http://www.amsa.org/AMSA/Homepage/MemberCenter/Premeds/edRx/Before.aspx (Accessed 1/7/15).

[8]       “Time to Heal: American Medical Education from the Turn of the Century to the Era of Managed Care,” By Kenneth M. Ludmerer, New York, NY:

          Oxford University Press, 1999, p. 18-19.

[9]       “Time to Heal: American Medical Education from the Turn of the Century to the Era of Managed Care,” By Kenneth M. Ludmerer, New York, NY:

          Oxford University Press, 1999, p. 18-19.

[10]     “Science and Social Work:  A Critical Appraisal,” By Stuart A. Kirk, and William James Reid, New York, NY: Columbia University Press, 2002, Chapter 1, p. 2-3.

[11]     “The Flexner Report on Medical Education in the United States and Canada in 1910,” By Abraham Flexner, Bethesda, MD: Science and Health

          Publications, Inc., p. 6-7.

[12]     “Western Medicine: An Illustrated History,” By Irvine Loudon, New York, NY: Oxford University Press, 1997, p. 58.

[13]     “Western Medicine: An Illustrated History,” By Irvine Loudon, New York, NY: Oxford University Press, 1997, p. 58.

[14]     “Western Medicine: An Illustrated History,” By Irvine Loudon, New York, NY: Oxford University Press, 1997, p. 58.

[15]     “Western Medicine: An Illustrated History,” By Irvine Loudon, New York, NY: Oxford University Press, 1997, p. 58.

[16]     “U.S. Health Policy and Politics: A Documentary History,” By Kevin Hillstrom, Thousand Oaks, CA: CQ Press, 2012, p. 141.

[17]     “The Flexner Report on Medical Education in the United States and Canada in 1910,” By Abraham Flexner, Bethesda, MD: Science and Health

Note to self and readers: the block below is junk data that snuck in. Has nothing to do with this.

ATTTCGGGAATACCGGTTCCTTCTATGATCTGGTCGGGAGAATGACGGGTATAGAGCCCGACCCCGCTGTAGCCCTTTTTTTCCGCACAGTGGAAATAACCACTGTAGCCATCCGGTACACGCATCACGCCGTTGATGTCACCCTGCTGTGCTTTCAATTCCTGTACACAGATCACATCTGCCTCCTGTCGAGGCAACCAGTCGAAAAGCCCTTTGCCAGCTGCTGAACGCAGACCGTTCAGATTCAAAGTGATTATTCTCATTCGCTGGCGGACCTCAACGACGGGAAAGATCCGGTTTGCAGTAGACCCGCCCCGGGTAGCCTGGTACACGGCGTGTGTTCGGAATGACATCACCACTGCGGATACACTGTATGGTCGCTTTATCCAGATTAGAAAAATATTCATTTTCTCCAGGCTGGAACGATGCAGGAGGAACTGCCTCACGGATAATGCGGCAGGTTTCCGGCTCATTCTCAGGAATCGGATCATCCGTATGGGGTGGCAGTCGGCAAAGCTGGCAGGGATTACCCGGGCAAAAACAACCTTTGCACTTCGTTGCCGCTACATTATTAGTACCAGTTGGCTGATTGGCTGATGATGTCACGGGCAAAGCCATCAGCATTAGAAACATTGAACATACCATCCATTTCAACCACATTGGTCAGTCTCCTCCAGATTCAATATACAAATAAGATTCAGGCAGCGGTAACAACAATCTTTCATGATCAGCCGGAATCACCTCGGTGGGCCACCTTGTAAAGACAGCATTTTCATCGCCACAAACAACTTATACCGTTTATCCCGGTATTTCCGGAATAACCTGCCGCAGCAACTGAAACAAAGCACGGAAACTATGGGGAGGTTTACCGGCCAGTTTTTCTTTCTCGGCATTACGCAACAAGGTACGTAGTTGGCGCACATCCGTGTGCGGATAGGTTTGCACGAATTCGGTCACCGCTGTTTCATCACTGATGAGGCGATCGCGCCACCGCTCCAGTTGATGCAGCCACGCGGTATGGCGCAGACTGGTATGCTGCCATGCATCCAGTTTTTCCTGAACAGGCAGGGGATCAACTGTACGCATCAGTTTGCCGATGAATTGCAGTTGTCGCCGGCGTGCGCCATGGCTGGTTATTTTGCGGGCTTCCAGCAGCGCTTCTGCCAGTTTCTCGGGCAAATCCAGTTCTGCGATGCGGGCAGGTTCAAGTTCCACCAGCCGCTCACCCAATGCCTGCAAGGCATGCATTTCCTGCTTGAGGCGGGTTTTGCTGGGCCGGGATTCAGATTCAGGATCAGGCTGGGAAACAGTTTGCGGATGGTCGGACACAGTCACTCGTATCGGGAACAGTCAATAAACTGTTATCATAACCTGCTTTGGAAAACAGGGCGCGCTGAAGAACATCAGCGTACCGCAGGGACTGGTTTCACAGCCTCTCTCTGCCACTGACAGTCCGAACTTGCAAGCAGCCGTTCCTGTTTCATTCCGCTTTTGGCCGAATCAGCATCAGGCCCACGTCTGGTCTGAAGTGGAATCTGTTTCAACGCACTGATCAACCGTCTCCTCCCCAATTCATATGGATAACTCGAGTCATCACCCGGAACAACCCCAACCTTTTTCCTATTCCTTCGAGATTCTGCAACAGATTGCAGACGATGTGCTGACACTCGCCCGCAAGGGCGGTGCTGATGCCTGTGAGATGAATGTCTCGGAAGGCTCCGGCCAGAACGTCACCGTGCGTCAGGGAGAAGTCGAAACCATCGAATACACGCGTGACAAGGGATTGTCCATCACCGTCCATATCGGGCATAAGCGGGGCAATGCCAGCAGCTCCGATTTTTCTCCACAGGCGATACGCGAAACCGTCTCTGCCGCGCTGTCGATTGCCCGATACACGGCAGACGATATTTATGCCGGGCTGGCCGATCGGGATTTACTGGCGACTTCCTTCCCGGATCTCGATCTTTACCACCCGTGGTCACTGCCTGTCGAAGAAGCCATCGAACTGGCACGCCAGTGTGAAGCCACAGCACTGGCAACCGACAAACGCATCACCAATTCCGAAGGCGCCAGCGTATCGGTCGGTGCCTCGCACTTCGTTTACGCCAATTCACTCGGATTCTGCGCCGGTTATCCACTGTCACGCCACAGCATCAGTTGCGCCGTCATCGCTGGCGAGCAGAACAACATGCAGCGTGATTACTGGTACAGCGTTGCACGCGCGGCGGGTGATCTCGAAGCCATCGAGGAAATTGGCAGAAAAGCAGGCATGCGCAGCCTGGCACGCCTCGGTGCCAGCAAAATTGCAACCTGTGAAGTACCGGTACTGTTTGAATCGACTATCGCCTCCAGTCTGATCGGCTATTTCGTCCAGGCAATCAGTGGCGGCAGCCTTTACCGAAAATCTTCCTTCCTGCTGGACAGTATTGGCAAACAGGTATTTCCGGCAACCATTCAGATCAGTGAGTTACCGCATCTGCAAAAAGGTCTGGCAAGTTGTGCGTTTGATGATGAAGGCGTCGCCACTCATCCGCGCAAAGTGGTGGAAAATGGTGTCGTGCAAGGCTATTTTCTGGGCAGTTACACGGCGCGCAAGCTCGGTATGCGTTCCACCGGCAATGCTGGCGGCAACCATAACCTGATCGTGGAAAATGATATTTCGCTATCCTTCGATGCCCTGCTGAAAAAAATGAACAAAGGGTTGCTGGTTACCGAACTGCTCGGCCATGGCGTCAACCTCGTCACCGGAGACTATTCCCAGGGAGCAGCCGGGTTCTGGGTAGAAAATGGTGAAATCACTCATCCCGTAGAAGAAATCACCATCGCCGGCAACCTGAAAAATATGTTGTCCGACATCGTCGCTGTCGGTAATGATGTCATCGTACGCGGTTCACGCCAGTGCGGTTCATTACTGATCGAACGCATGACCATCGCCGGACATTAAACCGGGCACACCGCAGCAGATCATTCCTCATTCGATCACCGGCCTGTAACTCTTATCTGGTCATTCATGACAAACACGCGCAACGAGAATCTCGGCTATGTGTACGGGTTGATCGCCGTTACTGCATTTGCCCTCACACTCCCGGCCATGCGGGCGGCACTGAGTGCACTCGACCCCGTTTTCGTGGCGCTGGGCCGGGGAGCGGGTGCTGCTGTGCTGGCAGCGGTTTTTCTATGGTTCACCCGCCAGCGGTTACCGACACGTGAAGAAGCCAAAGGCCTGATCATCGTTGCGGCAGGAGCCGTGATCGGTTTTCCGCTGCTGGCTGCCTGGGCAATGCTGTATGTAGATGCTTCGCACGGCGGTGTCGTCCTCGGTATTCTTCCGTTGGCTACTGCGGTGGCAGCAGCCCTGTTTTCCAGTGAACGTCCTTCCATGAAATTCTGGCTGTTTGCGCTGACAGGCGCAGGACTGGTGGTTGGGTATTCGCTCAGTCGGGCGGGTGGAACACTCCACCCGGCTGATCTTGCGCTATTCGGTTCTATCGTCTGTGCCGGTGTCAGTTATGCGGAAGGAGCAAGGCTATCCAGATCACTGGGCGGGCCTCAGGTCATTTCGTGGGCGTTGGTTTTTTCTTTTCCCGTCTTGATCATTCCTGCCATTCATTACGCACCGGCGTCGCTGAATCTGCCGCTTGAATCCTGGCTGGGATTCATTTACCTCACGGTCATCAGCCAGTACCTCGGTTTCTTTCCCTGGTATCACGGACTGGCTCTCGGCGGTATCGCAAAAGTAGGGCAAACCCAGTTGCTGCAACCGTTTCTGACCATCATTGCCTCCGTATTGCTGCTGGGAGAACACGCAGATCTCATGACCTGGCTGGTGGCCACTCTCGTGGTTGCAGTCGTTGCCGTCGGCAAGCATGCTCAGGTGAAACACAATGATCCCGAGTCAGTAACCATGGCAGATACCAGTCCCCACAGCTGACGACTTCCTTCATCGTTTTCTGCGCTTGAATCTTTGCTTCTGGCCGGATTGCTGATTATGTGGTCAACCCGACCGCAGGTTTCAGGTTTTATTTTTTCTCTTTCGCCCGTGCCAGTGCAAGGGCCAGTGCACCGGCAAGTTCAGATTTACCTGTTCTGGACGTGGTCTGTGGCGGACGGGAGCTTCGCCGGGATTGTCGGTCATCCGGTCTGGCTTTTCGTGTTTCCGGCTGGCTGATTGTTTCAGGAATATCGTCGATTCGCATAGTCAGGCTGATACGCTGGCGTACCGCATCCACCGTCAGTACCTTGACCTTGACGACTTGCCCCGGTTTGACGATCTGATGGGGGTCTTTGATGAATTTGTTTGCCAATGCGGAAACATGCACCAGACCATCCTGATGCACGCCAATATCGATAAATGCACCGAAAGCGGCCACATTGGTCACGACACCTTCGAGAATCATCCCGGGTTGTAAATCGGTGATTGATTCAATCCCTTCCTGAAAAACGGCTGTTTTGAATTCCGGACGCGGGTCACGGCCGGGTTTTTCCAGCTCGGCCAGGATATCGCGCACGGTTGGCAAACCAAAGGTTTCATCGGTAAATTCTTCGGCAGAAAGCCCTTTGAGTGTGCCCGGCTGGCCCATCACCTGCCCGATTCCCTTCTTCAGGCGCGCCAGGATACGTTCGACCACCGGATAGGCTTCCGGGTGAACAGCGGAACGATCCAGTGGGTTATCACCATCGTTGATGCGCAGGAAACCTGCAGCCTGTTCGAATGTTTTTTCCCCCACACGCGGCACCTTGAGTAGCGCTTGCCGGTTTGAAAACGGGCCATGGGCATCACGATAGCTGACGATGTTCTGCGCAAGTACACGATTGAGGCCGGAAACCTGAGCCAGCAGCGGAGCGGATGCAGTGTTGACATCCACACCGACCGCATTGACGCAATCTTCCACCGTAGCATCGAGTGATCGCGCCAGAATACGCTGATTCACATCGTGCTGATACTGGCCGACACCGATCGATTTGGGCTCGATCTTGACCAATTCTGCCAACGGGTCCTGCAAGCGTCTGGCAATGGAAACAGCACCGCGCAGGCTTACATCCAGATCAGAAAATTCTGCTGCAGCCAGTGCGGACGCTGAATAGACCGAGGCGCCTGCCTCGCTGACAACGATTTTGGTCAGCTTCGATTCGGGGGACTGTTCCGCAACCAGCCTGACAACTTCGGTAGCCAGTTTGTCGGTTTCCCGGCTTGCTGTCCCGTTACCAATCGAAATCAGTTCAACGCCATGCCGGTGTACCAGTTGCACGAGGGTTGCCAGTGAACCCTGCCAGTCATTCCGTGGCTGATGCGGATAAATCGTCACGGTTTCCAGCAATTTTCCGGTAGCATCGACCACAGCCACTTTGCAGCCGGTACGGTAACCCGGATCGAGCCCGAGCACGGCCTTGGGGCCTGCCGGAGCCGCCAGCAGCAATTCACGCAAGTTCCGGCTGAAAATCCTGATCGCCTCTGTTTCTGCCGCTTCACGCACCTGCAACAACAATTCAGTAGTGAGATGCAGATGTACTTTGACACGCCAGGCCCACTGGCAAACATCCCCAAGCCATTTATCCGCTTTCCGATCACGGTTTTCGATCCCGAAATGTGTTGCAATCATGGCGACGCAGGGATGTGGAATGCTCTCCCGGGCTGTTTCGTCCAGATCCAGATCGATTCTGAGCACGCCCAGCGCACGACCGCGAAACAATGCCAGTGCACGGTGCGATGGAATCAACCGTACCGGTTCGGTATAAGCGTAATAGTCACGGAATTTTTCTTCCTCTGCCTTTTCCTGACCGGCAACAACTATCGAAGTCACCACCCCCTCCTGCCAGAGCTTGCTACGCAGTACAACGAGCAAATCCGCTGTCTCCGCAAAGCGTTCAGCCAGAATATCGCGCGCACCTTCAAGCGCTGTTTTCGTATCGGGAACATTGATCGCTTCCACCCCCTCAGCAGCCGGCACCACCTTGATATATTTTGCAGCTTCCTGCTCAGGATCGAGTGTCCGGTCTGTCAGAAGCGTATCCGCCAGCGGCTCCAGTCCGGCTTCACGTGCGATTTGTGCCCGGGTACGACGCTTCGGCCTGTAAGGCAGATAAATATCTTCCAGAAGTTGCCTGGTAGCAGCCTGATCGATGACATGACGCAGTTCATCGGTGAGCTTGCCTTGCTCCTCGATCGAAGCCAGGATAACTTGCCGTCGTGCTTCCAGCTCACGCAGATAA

Publications, Inc., p. 3-19.

[18]     “The Flexner Report on Medical Education in the United States and Canada in 1910,” By Abraham Flexner, Bethesda, MD: Science and Health

         Publications, Inc., p. 3-19.

[19]     “The Flexner Report on Medical Education in the United States and Canada in 1910,” By Abraham Flexner, Bethesda, MD: Science and Health

         Publications, Inc., p. 3-19.

[20]     “The Doctor’s Duty to the State: Essays on The Public Relations of Physicians,” By John B. Roberts, AM, MD, Chicago, IL: American Medical Association Press, 1908, p. 23.

[21]     “Time to Heal: American Medical Education from the Turn of the Century to the Era of Managed Care,” By Kenneth M. Ludmerer, New York, NY:

          Oxford University Press, 1999, p. 19.

[22]     “Science and Social Work:  A Critical Appraisal,” By Stuart A. Kirk, and William James Reid, New York: Columbia University Press, 2002, Chapter 1, p. 2-3.

[23]     “Dr. Thomas Bond’s Essay on the Utility of Clinical Lectures,” By Carl Bridenbaugh, Journal of the History of Medicine (Winter 1947), p. 14; “The Flexner Report on Medical Education in the United States and Canada in 1910,” By Abraham Flexner, Bethesda, MD: Science and Health

         Publications, Inc., p. 4.

[24]     “Time to Heal: American Medical Education from the Turn of the Century to the Era of Managed Care,” By Kenneth M. Ludmerer, New York, NY:

          Oxford University Press, 1999, p. xxi.

[25]     “How many doctors are enough?” By J.E. Harris, Health Affairs, Vol. 5, No. 4 (1986), p.74.

[26]   “Report of the Graduate Medical Education National Advisory Committee to the Secretary, Department of Health and Human Services – Volume VII,” Graduate Medical Education National Advisory Committee, Washington, DC: U.S. Government Printing Office, 1981, p. 5, 16.

[27]     “Report of the Graduate Medical Education National Advisory Committee to the Secretary, Department of Health and Human Services – Volume VII,” Graduate Medical Education National Advisory Committee, Washington, DC: U.S. Government Printing Office, 1981, p. 73.